Wednesday, January 25, 2017

In rerun heaven, she'll always turn the world on with her smile

Cast members of The Mary Tyler Moore Show,
reunited in 2013 on TV Land's Hot in Cleveland.
l-r, Valerie Harper, Cloris Leachman, Mary Tyler Moore,
Betty White, Georgia Engel
She could turn the world on with her smile, and she will continue to do so for decades and generations to come.  TV icon Mary Tyler Moore died today at age 80, after years of declining health due to her lifelong fight with diabetes.

It was actually through the fight against diabetes that I first met Mary, at a Juvenile Diabetes Walk in New York City, a cause to which she was incredibly dedicated.  An animal lover, Mary also co-hosted with Bernadette Peters the "Broadway Barks" benefit each year, a beautiful event celebrating and adopting out animals in Manhattan's Shubert Alley.

But it was my husband Frank DeCaro's encounter with Mary that I'll always remember.  In 1997, Mary had appeared on Rosie O'Donnell's talk show, and talked about her desire to reunite with Valerie Harper in a new show, to be called "Mary & Rhoda."  At the time, Frank was writing a style column for the New York Times, and so, while searching for a topic for his next piece, he decided to write about what Mary Richards and Rhoda Morgenstern's lives would look like in the late '90s, twenty years after we'd last seen them on our screens.

The day after the column ran, Frank's home office phone rang; the voice on the other end said simply, "Please hold for Mary Tyler Moore."  A few seconds later, he heard, "Hello, Fraaaank?" in that famous quaver.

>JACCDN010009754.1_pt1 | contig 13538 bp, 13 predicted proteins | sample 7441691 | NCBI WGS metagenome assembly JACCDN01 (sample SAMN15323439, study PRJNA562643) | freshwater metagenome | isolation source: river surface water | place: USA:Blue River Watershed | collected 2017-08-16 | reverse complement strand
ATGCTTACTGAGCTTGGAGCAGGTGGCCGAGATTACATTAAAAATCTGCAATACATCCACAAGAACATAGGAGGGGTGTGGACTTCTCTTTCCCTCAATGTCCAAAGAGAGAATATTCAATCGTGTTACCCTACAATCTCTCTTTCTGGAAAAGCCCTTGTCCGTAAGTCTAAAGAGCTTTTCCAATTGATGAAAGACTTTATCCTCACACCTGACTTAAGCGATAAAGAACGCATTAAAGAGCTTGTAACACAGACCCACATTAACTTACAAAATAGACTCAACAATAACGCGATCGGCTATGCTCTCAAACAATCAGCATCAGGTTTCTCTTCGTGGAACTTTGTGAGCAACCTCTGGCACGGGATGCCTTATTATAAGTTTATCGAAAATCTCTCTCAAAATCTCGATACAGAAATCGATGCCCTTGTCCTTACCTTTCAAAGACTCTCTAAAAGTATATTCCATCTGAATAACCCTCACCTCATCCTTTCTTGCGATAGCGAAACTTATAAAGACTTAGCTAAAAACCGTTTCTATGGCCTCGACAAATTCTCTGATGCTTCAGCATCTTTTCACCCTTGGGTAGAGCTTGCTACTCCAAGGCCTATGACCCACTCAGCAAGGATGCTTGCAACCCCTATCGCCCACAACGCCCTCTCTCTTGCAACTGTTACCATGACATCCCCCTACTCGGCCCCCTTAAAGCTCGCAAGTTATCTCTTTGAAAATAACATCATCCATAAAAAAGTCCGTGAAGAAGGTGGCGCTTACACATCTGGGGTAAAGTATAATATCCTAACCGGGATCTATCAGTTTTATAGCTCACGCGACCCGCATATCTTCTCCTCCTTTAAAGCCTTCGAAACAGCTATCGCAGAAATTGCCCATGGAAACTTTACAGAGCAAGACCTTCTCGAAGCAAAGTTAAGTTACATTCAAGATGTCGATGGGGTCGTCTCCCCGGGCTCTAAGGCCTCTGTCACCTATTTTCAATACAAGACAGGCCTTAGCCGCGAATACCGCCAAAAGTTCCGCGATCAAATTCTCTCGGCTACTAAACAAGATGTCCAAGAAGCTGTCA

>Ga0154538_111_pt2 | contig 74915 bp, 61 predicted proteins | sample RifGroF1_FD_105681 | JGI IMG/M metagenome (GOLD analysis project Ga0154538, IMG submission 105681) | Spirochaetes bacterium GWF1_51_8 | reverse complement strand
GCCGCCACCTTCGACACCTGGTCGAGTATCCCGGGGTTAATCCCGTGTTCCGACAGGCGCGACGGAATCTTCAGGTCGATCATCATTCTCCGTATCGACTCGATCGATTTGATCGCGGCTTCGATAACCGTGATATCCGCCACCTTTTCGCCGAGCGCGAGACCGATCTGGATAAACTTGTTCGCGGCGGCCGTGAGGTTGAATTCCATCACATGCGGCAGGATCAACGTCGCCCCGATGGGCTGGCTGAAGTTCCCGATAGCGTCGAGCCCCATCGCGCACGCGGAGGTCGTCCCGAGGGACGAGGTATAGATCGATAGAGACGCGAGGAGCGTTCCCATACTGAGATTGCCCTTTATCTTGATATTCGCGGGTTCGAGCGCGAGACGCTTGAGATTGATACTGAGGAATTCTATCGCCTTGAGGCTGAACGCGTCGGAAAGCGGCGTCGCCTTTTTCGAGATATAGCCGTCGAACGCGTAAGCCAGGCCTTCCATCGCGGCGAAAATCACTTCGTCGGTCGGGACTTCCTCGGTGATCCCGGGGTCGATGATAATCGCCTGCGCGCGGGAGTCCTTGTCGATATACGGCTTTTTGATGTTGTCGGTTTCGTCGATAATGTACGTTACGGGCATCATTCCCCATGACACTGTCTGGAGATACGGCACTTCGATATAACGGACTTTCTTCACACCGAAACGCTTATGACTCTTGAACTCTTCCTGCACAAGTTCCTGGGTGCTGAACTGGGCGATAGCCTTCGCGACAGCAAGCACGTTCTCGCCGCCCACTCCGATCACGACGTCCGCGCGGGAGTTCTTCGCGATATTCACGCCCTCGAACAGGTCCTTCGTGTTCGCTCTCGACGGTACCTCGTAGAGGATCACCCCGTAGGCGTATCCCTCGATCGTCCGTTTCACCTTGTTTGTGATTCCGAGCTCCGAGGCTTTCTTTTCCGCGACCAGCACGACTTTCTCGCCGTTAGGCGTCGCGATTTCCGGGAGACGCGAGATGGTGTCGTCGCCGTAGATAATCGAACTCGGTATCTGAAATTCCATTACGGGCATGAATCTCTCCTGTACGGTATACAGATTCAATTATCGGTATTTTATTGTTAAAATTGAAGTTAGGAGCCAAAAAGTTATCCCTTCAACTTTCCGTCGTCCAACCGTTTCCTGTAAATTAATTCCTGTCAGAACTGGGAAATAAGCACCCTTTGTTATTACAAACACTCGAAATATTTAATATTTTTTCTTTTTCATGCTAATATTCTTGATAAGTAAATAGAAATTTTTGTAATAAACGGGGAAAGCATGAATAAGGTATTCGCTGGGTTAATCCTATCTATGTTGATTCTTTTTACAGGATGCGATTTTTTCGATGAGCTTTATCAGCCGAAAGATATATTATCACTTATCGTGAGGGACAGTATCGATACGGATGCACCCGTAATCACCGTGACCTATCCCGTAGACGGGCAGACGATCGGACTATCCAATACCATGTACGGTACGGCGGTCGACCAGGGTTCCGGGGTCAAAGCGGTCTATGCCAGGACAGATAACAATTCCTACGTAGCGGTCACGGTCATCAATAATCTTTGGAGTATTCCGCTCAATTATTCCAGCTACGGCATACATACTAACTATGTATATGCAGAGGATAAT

Valerie Harper and Mary Tyler Moore
attend the taping of NBC's 90th Birthday
Tribute to Betty White, January 2012.
Mary invited Frank to lunch, and of course he eagerly agreed.  But on the appointed date and time, all hell broke loose.  A storm raged in Manhattan, and bricks were falling off a building on Madison Avenue.  President Clinton was in town, causing a giant case of gridlock.  And despite trying to get from Chelsea to the Upper East Side restaurant by both subway and cab and then on foot, Frank arrived over an hour late. (Remember, this was JUST before we all had cell phones in our pockets.) Would a TV icon be furious with him -- or would she be gone?

To Frank's delight, Mary had had company for the hourlong wait -- surprise lunch guest Valerie Harper.  I first met Frank by reading his memoir, A Boy Named Phyllis, about growing up in surburban New Jersey and, yes, adopting the nickname Phyllis, after Elton John's supposed sobriquet for Rod Stewart.  The ladies understood his lateness, and they all three -- Mary, Rhoda and Phyllis -- proceeded to have a lovely lunch while brainstorming what the show could be.

Mary & Rhoda ended up going through several sitcom script iterations before being reconceived as a TV movie for ABC -- which scored high ratings.  Mary and Valerie never did reunite again on their own, although they both did join their former Mary Tyler Moore Show castmates Betty White, Cloris Leachman and Georgia Engel in a 2013 episode of Betty's TV Land sitcom, Hot in Cleveland.

Mary leaves behind an incredible showbiz legacy, from her iconic roles on landmark sitcoms The Dick Van Dyke Show and her own self-titled, groundbreaking '70s hit to amazing performances in films such as 1980's Ordinary People and one of my own silly favorites, 1967's Thoroughly Modern Millie.

The Television Academy's Archive of American Television project is an amazing resource, interviewing our TV legends about the span of their lives and careers.  Here, a link to Mary's full two-hour interview with the Archive, conducted by Diane Werts in New York City in 1997.  At the end, she discusses just how she'd like to be remembered.

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